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Spokane, Washington  Est. May 19, 1883
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Eugster to run for City Council

Former member will face appointee

Eugster (Christopher Anderson / The Spokesman-Review)
Eugster (Christopher Anderson / The Spokesman-Review)

The City Council race in south Spokane went from zero candidates to two Friday, with the prospect of becoming the most interesting election on the municipal ballot this fall.

Former City Councilman Steve Eugster, a Spokane attorney and political activist, announced he would run for the spot after a six-year absence from the council.

Incumbent Councilman Mike Allen, who was appointed to the seat in 2007 after Mary Verner was elected mayor, said he resigned his job at Eastern Washington University this week and will formally announce a campaign next month.

Eugster served a term on the council in one of the city’s most tumultuous political periods. A 1999 initiative he authored had changed the city to a strong-mayor government, and the council was split over the controversial River Park Square development.

He acknowledged Friday that some voters may still have a negative opinion of him from that period, but far more either have a positive opinion or would be willing to listen to what he has to say about ways to improve local government. The council of 10 years ago may have been contentious, he said, but it was a place where ideas and legislation were discussed.

“This ‘Era of Good Feelings’ is putting us all to sleep,” he said of the current council.

Eugster believes the city should lower its utility taxes, which are among the highest in the state, and begin the traffic studies that are needed to lower the speed limits on Highway 195. It should annex most of the unincorporated areas of the West Plains which already have city utilities, he added.

Although he authored the charter change that created the strong-mayor system, Eugster said he now thinks it should be scrapped and Spokane returned to a city manager system with a mayor who leads the council.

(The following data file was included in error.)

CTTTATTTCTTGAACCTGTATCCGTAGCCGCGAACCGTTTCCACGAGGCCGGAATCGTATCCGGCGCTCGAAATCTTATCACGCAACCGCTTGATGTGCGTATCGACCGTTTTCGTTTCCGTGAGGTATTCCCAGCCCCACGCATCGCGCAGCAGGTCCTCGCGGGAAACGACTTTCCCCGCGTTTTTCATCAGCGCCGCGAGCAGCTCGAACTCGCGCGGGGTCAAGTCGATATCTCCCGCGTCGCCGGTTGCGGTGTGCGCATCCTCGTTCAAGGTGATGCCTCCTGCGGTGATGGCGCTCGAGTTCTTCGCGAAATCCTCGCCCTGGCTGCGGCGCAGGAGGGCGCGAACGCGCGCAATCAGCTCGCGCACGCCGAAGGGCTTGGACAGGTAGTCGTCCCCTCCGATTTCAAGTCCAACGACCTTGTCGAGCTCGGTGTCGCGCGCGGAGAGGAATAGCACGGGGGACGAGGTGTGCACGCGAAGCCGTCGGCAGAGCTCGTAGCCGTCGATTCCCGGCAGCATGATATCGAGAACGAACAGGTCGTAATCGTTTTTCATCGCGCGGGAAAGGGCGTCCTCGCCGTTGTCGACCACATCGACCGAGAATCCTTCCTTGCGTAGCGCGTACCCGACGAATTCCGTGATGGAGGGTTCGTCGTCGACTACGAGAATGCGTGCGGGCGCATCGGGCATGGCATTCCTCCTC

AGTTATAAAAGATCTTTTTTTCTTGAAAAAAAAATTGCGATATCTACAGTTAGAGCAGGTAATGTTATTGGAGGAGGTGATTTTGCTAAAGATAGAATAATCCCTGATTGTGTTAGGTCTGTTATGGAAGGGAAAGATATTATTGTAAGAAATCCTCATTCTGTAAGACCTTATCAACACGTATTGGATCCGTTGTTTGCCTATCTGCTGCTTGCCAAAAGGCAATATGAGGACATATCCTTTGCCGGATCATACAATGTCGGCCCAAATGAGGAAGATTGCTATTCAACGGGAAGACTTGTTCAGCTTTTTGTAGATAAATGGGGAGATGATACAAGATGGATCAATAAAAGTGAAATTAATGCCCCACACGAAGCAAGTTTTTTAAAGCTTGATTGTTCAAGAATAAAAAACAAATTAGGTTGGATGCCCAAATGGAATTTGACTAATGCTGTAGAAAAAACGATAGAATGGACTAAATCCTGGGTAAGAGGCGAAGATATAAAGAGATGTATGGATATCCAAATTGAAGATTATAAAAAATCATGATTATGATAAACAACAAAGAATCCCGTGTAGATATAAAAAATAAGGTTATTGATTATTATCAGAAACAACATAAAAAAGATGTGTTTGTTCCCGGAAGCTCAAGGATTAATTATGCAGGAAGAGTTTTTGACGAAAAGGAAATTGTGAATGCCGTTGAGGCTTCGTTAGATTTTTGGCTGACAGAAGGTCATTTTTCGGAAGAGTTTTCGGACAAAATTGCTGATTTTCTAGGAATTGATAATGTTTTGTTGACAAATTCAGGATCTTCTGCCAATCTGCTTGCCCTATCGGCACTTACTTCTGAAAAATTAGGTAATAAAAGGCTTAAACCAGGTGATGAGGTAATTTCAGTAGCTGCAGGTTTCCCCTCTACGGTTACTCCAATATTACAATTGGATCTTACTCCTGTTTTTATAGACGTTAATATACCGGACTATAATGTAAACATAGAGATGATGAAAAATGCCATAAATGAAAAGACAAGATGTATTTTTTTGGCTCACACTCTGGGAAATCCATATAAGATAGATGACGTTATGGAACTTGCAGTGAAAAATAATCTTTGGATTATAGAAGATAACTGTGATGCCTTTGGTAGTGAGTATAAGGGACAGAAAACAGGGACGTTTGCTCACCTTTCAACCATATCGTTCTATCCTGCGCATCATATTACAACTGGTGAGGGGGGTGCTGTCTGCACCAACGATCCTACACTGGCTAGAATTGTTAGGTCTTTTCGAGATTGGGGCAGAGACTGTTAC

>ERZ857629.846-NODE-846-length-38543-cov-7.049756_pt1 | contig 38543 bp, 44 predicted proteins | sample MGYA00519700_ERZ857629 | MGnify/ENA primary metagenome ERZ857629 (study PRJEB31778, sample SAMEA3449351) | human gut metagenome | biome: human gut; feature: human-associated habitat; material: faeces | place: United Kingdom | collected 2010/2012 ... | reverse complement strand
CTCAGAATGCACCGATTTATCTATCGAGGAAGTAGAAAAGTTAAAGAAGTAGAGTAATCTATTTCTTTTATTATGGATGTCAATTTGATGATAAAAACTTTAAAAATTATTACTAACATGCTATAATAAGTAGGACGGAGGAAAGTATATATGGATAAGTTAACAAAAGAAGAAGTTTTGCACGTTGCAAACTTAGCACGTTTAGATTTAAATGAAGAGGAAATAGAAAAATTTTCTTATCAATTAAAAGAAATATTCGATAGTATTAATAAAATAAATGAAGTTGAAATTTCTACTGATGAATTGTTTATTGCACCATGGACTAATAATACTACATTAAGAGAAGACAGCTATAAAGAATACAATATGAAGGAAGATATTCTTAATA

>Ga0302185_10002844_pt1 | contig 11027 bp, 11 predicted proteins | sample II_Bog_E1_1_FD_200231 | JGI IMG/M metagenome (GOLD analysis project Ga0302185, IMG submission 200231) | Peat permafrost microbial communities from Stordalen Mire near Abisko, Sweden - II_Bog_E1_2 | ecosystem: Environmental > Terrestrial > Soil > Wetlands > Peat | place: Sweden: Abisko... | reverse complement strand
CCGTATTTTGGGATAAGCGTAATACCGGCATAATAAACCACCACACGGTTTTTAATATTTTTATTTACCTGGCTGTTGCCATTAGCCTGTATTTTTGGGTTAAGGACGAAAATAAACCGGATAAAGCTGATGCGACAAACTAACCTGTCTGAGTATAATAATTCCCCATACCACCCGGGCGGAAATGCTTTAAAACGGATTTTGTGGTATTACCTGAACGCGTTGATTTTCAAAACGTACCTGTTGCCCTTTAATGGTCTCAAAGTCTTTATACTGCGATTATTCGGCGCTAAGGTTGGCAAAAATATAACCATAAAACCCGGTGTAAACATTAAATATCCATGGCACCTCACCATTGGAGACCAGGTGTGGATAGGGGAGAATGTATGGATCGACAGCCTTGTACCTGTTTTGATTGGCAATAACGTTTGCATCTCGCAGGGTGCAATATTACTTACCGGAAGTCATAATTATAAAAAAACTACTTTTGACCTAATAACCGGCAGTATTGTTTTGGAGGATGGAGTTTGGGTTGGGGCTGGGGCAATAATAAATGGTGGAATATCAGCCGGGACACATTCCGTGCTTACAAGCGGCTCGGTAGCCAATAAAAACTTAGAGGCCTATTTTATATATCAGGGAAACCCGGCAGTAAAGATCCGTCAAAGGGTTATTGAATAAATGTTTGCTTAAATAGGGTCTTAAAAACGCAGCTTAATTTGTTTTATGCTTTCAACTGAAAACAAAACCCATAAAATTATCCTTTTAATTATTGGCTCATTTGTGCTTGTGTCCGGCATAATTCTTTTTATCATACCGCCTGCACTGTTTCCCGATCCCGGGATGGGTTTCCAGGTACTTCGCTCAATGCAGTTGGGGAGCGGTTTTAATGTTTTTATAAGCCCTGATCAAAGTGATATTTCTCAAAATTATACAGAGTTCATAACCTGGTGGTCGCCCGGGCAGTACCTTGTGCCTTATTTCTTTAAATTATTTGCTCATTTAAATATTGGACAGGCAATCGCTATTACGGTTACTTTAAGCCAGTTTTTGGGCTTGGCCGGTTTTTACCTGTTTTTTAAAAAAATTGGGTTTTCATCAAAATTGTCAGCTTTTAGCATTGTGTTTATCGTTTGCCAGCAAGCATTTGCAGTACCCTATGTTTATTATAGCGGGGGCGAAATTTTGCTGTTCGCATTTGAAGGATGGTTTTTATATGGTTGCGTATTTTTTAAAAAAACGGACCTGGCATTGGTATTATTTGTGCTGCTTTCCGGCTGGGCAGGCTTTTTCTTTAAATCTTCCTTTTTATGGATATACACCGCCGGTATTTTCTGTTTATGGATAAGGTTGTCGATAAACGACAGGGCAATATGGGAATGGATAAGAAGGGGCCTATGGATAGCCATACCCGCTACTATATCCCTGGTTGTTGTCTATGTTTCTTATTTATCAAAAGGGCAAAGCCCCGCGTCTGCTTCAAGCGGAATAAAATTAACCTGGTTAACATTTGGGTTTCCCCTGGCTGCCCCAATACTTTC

“I don’t think it’s working. We haven’t developed a strong leader for the city,” he said.

The city of Spokane, the county and its other cities and towns should form a “metro” system for all water, sewer and garbage utilities, and perhaps parks and transportation, he said. A complete city-county merger might be worth considering, he added, but would be difficult to achieve because the process is complicated.

The community should also start thinking of a plan for what it would do if the Defense Department closed Fairchild Air Force Base, he said, and form a countywide port district, which can be an economic development tool. Local officials tried to convince voters to approve a port district in the early 1980s, but the proposal failed by a wide margin.

Eugster said he doesn’t plan to run against Allen, but instead will tell voters what he’d like to do and let them decide.

The two have at least one issue in common. Allen said Friday that he, too, thinks Spokane should consider a port district. It could be part of what he calls a “comprehensive strategy for economic development” he’d like to pursue if elected to a full term. Spokane is 35 years past its world’s fair and needs to decide how it’s going to work together to create its next big step into the future, he said.

The city also needs a more comprehensive plan for its revenues, expenses and the services it delivers, Allen said. He wants to re-examine the city’s concentration on “centers and corridors” development, which he said hasn’t turned out as well as planned.

“We need to re-evaluate what worked and what hasn’t,” Allen said.

The position is listed as a part-time job, but his time in the position has convinced him it has full-time responsibilities. On Thursday he turned in his resignation as EWU’s director of corporate and foundation relations and will begin the campaign early next month.

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